Crescent Moon (designed by Steven Mathers) is an area control game for four or five players. Take on the role of one of five radically asymmetric characters, each with their own objectives to fulfil, unique actions to utilise, and game-changing special powers to employ. Build symbiotic relationships with your allies, undermine your rivals, and choose your friends and enemies wisely in this cut-throat game of power and politics.
As the sun rises over the deserts, rivers, and oases of the Caliphate, a delicate balance has been upset. As one of many rival powers in the region, you now have the opportunity to alter the course of history and seize power for yourself. The ambitious Sultan sits in a golden palace, presiding over great works of architecture. The secretive Murshid works to covertly undermine the central authorities through an expansive network of agents.
The wandering tribes of the Nomad aim to sow discord in order to secure employment for their experienced mercenary citizenry. The ravaging forces of the Warlord sweep across the land, chasing after promises of plunder. And, in the face of chaos and uncertainty, the Caliph aims to preserve order through military might. Will you successfully navigate this web of rivalries and rise to prominence, or will you squabble with your lesser adversaries and fade into obscurity?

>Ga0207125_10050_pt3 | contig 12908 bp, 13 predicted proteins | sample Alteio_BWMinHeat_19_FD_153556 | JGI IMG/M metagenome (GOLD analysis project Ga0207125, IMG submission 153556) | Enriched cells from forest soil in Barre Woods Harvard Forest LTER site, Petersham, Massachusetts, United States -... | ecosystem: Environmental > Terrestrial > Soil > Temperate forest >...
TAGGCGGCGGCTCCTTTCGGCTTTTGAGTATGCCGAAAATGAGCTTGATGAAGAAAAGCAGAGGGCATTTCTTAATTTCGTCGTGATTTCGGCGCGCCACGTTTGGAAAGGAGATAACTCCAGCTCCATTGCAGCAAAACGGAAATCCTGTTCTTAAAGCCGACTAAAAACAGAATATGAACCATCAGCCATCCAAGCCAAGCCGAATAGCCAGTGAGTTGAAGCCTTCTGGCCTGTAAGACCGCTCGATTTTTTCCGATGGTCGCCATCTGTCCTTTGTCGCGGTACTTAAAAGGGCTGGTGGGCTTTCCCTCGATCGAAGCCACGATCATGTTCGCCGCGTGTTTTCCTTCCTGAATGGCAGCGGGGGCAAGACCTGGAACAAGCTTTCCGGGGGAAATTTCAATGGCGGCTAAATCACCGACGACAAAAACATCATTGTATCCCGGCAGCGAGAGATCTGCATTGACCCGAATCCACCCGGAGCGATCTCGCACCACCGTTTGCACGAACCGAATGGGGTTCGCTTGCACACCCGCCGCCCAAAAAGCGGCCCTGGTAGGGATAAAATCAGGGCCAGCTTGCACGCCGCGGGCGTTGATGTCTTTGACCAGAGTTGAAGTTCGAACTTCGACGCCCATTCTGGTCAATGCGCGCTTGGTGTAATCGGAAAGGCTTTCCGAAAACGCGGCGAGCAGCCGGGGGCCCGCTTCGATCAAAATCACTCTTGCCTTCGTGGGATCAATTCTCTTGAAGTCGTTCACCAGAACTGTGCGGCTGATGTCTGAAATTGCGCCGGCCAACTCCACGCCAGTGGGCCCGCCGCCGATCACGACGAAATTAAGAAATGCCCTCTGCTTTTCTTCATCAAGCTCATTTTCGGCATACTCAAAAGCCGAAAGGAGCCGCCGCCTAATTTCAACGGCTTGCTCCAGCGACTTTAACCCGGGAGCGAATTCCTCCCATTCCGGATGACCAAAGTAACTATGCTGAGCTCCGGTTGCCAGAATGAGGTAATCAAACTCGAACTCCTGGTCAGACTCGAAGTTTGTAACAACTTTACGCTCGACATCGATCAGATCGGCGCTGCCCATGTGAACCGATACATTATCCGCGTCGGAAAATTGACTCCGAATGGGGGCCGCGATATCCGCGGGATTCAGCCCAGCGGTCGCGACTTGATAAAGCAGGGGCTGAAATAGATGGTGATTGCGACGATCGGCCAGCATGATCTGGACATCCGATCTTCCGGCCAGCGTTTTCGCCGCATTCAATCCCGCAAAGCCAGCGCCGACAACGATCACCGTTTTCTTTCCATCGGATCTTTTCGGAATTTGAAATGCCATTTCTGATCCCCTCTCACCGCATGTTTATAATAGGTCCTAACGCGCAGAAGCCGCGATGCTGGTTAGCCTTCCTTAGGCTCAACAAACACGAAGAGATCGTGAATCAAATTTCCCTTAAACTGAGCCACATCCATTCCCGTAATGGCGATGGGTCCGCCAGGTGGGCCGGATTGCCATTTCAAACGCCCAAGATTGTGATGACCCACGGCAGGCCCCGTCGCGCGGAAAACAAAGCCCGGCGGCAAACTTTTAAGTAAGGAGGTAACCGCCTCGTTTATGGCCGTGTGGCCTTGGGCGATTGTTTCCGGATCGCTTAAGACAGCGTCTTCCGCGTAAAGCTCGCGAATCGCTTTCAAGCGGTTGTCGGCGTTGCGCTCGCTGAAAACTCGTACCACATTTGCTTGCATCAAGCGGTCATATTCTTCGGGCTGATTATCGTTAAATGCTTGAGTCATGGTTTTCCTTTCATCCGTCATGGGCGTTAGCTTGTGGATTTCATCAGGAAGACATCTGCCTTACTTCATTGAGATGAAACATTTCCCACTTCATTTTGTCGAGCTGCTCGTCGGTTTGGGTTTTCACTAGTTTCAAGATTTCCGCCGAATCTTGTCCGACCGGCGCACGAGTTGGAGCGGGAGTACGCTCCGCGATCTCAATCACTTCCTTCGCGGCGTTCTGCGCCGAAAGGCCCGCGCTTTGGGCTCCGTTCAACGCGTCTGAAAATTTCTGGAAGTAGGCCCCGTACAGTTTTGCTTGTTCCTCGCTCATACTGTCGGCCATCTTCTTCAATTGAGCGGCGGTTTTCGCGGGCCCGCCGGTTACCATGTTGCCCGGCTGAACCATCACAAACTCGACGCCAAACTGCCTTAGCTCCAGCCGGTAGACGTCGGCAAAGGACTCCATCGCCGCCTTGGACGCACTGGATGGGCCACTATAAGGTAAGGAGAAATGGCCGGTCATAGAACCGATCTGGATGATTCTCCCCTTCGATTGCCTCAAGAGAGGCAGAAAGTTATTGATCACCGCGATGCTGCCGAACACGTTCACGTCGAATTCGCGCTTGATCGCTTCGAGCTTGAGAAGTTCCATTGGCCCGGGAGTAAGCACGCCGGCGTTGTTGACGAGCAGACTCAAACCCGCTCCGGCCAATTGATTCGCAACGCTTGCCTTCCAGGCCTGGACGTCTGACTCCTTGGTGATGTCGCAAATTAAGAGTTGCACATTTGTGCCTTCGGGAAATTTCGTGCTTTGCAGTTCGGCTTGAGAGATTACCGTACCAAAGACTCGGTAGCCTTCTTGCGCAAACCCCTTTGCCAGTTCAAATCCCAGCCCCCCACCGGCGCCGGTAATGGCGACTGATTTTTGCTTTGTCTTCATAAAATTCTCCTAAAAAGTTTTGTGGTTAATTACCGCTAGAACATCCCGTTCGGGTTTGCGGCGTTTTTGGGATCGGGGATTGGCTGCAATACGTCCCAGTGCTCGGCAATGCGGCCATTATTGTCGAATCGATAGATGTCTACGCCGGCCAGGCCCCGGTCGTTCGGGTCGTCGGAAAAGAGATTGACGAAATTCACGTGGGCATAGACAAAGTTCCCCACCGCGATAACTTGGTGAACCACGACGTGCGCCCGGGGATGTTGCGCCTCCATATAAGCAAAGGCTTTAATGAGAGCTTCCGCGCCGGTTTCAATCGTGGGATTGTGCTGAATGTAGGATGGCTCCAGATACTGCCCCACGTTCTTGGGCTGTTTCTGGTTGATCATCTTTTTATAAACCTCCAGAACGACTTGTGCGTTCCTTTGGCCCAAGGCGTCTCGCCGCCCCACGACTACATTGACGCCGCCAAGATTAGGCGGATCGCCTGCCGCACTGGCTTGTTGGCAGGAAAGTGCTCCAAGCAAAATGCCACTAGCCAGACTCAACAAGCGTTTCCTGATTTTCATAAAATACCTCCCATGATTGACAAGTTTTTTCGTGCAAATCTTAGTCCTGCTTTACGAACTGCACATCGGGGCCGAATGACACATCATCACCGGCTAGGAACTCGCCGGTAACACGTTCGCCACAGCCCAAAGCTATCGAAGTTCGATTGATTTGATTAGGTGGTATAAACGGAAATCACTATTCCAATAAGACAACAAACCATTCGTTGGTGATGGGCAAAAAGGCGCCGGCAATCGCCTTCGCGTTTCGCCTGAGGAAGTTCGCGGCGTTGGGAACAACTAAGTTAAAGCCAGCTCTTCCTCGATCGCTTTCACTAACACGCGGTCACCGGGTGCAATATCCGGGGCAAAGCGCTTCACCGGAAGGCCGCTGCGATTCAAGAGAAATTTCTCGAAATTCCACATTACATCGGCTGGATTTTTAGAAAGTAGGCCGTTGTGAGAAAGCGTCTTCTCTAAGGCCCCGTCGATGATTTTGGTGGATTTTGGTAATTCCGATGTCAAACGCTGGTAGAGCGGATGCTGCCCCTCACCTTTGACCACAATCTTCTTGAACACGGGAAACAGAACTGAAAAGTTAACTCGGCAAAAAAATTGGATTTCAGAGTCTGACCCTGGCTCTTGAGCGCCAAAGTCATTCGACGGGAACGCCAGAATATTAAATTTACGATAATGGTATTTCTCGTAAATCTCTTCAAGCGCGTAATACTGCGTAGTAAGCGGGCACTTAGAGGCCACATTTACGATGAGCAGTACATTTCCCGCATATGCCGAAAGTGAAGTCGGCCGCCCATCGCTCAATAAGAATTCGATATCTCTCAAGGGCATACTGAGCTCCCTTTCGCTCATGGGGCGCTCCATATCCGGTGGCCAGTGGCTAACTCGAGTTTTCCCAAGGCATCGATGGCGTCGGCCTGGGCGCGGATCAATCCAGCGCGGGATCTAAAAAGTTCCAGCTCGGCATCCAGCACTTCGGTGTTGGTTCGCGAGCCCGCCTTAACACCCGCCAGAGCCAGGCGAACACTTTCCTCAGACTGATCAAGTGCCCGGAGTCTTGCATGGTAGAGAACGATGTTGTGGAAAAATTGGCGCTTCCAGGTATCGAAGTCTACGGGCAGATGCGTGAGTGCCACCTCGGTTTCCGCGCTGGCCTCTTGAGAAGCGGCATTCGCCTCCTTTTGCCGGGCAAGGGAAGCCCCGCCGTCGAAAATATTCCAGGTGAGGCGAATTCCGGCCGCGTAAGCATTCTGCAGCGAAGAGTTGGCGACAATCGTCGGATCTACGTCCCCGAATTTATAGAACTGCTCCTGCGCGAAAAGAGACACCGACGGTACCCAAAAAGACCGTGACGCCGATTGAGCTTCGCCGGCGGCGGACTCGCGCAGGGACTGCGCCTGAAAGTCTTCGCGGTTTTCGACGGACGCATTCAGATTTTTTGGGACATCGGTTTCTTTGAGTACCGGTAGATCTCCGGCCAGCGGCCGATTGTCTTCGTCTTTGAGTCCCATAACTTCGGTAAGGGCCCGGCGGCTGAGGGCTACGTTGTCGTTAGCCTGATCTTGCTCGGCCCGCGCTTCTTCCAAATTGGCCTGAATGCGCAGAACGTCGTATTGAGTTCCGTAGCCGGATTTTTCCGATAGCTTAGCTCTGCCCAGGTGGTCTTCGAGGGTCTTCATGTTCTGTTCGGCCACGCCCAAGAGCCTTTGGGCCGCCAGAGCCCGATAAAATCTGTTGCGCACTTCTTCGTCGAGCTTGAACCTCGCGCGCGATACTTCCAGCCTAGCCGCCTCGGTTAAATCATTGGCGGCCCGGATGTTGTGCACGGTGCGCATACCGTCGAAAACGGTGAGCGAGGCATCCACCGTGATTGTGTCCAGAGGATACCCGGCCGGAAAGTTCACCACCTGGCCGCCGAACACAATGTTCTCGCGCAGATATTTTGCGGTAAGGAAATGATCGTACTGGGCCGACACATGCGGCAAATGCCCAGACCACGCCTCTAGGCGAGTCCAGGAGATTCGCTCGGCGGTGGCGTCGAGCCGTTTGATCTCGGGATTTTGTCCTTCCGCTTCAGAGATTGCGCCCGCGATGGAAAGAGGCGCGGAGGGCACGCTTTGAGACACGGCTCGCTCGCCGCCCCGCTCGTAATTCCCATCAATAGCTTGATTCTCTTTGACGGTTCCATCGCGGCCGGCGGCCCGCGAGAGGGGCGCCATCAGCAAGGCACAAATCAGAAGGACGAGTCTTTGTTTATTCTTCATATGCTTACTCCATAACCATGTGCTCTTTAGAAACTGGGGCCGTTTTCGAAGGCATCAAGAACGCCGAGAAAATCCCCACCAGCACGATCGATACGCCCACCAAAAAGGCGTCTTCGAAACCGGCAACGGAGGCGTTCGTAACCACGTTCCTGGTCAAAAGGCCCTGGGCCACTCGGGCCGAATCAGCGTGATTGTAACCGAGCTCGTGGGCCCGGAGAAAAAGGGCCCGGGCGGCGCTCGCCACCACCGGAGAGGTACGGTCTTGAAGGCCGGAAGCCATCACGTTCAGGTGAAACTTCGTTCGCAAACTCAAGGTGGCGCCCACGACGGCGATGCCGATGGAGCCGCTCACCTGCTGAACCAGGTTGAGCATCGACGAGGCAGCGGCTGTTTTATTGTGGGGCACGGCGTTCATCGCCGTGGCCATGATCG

Crescent Moon is played over three years (or four years in the long game). Each year, players will take four actions which might be to deploy new armies, enlist mercenaries, build fortifications and settlements, conquer new land, expand their influence, and much more. Each character has a unique pool of abilities and available actions, which will shape their game, whether its the Sultan, who cannot raise their own army and must depend on mercenaries, or the Murshid, who can use their political influence to interfere in other characters’ battles. Players can purchase potent power cards, representing ploys, wise advisors, and specialist units from a market shared between all players. At the end of each year, players score points according to their own unique character objectives, and at the end of the game, the player with most points wins.